STS-133: GUCP to be disassembled at pad – SRBs into hyper loading tasks
With just over two weeks to launch, engineers will disassemble the Ground Umbilical Carrier Plate (GUCP) at the pad, after it was noted the troublesome hardware failed a leak check. Several contingency days exist in the STS-133 pad flow, as engineers press on with S0024 hyper loading tasks on the Solid Rocket Boosters (SRBs).
Over the weekend, S0009 Launch Pad Validation tasks were completed, following Discovery’s return to Pad 39A last week. Discovery is tracking an opening launch attempt on February 24 – providing the Ariane 5 ECA launch with ATV-2 launches on its opening attempt on February 15.
Tasks over the last few days included the removal and replacement of a Range Safety battery, a GPS retest, SSME (Space Shuttle Main Engine) Ball Seal leak checks and a temperature transducer mass spec leak check on Discovery’s Main Propulsion System (MPS), allowing for the transition into S0024 operations on Monday morning.
The loading of the toxic hydrazine fuel into the Hydraulic Power Units (HPUs) on the SRBs – which requires the pad clearing of workers for specialist engineers to carry out the loading in their Self-Contained Atmospheric Protection Ensemble (SCAPE) suits – began at 9am local.
“S0024 SRB HPU hyper load: The orbiter is powered up and being configured for remote ops. HPU load call to stations should be completed shortly,” noted Monday’s NASA Test Director (NTD) report (L2). “Pad A is scheduled to be cleared by 0800L this morning. HPU hydrazine load is scheduled to begin at 0900L this morning.”
Three relatively minor Interim Problem Reports (IPRs) were also listed; one of which is already in the process of being closed, another relating to troubleshooting on a flight cap on a SRB and one issue on Space Shuttle Main Engine 1 (ME-1) likely to receive a waiver. IPRs at this stage of the pad flow are common.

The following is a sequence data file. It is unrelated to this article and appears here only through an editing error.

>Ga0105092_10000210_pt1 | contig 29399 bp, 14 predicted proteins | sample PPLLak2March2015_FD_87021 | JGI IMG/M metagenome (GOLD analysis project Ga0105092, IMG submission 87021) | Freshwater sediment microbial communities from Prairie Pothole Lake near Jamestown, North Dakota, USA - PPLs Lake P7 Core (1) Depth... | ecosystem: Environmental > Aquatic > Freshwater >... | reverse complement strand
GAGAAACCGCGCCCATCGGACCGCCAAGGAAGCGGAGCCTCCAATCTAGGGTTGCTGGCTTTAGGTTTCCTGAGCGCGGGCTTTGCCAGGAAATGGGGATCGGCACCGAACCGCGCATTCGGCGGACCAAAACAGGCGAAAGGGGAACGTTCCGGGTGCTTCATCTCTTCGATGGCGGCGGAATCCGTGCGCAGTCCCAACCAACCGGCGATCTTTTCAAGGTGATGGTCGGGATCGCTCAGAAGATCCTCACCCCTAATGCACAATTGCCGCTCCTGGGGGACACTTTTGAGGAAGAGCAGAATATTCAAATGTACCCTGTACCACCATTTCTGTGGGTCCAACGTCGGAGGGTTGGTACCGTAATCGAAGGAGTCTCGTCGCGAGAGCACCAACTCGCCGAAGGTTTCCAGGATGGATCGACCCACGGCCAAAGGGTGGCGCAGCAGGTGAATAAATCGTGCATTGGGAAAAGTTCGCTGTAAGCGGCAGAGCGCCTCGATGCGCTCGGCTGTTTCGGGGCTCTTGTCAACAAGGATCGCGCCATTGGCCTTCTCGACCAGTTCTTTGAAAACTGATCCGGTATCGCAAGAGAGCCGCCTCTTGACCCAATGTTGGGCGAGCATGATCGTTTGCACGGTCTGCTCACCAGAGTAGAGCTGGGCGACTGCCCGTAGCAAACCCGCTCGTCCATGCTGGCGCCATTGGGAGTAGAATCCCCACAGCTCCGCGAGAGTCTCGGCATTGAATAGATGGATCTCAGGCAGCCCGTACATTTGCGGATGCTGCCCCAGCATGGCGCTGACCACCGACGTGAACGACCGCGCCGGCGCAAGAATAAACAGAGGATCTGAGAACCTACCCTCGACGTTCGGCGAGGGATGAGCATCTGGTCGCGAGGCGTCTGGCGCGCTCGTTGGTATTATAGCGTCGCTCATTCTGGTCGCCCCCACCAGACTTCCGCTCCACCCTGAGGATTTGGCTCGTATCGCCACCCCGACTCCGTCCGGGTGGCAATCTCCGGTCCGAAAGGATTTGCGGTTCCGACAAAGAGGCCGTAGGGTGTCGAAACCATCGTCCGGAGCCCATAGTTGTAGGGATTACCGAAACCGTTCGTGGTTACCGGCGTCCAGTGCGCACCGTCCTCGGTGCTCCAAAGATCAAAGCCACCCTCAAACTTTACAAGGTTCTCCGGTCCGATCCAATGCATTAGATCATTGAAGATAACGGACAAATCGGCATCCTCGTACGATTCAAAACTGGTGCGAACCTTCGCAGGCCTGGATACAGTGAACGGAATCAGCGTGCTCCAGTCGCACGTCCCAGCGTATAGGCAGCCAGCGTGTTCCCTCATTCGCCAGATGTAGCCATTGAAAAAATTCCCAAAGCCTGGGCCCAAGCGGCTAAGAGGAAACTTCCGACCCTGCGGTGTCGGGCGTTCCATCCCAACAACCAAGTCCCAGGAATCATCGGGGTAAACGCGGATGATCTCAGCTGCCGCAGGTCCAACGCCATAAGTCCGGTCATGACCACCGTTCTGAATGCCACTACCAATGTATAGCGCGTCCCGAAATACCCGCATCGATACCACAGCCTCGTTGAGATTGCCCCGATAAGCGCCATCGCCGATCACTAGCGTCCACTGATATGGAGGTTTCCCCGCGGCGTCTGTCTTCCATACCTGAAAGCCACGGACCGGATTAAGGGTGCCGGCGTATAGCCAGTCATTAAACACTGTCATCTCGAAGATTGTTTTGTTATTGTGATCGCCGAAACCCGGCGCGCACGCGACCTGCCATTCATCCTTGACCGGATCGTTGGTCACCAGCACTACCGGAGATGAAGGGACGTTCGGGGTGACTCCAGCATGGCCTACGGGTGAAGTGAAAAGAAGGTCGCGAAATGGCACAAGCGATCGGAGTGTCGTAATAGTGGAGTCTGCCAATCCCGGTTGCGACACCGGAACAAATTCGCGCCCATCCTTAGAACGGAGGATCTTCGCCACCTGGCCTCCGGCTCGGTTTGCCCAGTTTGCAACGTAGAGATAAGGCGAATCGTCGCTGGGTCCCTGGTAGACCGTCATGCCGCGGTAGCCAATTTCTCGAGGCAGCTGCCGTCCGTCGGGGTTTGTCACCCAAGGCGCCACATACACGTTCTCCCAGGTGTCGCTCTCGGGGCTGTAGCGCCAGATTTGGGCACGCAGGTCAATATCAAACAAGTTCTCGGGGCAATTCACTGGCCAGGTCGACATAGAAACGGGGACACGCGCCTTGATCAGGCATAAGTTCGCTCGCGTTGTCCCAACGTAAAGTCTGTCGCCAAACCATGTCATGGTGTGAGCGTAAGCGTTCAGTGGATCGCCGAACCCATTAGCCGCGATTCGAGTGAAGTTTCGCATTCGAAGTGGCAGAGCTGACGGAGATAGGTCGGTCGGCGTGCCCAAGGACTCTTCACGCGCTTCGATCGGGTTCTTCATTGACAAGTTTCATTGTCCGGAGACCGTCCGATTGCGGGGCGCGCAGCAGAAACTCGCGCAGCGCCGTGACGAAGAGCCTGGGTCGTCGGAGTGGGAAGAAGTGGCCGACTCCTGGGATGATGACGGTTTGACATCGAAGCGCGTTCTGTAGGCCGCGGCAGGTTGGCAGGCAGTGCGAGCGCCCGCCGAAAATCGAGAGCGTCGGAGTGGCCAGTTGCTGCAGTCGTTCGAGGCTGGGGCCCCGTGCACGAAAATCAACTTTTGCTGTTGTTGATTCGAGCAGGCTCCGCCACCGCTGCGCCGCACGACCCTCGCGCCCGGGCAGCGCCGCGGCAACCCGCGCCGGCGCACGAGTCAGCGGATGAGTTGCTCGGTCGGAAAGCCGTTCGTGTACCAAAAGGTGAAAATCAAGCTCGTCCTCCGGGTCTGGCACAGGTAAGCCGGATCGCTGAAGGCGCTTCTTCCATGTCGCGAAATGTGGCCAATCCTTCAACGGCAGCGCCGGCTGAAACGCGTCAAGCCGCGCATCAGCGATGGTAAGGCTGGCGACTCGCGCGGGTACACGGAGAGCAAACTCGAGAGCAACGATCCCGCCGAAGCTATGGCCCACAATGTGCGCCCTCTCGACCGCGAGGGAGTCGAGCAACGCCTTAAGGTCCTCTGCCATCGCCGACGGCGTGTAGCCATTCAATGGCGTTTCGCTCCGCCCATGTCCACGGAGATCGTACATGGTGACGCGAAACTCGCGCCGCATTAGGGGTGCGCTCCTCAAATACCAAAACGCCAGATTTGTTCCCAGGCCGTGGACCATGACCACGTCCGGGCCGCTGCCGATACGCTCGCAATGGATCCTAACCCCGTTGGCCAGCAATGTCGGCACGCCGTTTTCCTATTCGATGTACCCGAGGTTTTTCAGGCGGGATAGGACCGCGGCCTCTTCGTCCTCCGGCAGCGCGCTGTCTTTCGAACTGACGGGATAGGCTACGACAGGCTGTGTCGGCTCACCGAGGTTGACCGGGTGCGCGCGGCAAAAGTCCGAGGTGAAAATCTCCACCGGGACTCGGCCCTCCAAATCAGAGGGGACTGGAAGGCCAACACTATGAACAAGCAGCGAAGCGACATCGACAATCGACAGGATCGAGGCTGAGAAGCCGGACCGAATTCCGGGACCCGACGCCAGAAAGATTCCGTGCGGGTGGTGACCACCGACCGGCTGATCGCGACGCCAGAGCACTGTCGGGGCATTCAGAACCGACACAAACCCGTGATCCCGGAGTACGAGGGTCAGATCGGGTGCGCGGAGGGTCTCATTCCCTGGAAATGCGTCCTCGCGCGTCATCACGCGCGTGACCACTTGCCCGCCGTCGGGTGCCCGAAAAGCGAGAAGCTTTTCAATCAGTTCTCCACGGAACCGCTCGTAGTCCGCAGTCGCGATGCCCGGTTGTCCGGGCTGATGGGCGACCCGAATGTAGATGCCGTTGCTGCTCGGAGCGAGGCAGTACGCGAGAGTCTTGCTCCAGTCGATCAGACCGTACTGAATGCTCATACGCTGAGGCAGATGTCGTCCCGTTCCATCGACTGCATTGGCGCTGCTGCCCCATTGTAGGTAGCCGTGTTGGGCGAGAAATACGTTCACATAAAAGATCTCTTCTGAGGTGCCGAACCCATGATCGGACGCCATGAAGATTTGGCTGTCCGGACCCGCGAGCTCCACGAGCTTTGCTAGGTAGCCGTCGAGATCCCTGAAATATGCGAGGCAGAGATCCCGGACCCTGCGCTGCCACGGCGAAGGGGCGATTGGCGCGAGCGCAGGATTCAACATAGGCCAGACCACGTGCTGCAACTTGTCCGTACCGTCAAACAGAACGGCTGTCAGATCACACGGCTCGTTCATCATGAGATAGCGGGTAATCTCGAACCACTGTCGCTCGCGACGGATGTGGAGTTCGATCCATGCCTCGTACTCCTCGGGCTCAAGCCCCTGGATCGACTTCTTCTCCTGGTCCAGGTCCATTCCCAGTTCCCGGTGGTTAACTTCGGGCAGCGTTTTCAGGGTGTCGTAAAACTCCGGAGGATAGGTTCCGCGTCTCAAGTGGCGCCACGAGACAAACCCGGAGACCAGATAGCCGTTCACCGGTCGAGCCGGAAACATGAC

“OV-103/SRB BI-144/RSRM 112/ET-137 (Pad A): New IPR 0083 to MPS. During Engine FRTs (Flight Readiness Tests), ME1 (SSME Number 1) Reg B pressure exceeded OMRSD (Operational Maintenance Requirements and Specifications) limit twice (Actual was 782.2 psia, OMRS limit is 780 psia.),” the NTD added.
“Engineering plans to discuss regulator transducer R&R and/or OMRS waiver. Constraint: S1287 Op 30-105.
“New IPR 0084. During the modified un-commanded extend for HYD-257, ET actuator extension did not stop as expected. Engineering is evaluating a troubleshooting plan. Constraint: S1287 Op 30-105 (Current plan is to close the IPR as an explained condition).
“New IPR 0085. While removing the left tilt GN2 press & purge QD (Quick Disconnect) flight cap, techs noticed vapors as well as liquid coming from the poppet. The poppet was sniffed hot, therefore the techs flushed with IPA and reinstalled the flight cap.
“TVC’s (Toxic Vapor Concentrations) with the cap installed are 0.0 ppm. PC goal does not show any pressure deltas during the time of cap removal. The system was drained prior to rollback to the VAB and any commodities present are just residual vapors. Engineering plans on troubleshooting today after getting into SCAPE ops. Constraint is to left tilt system loading.”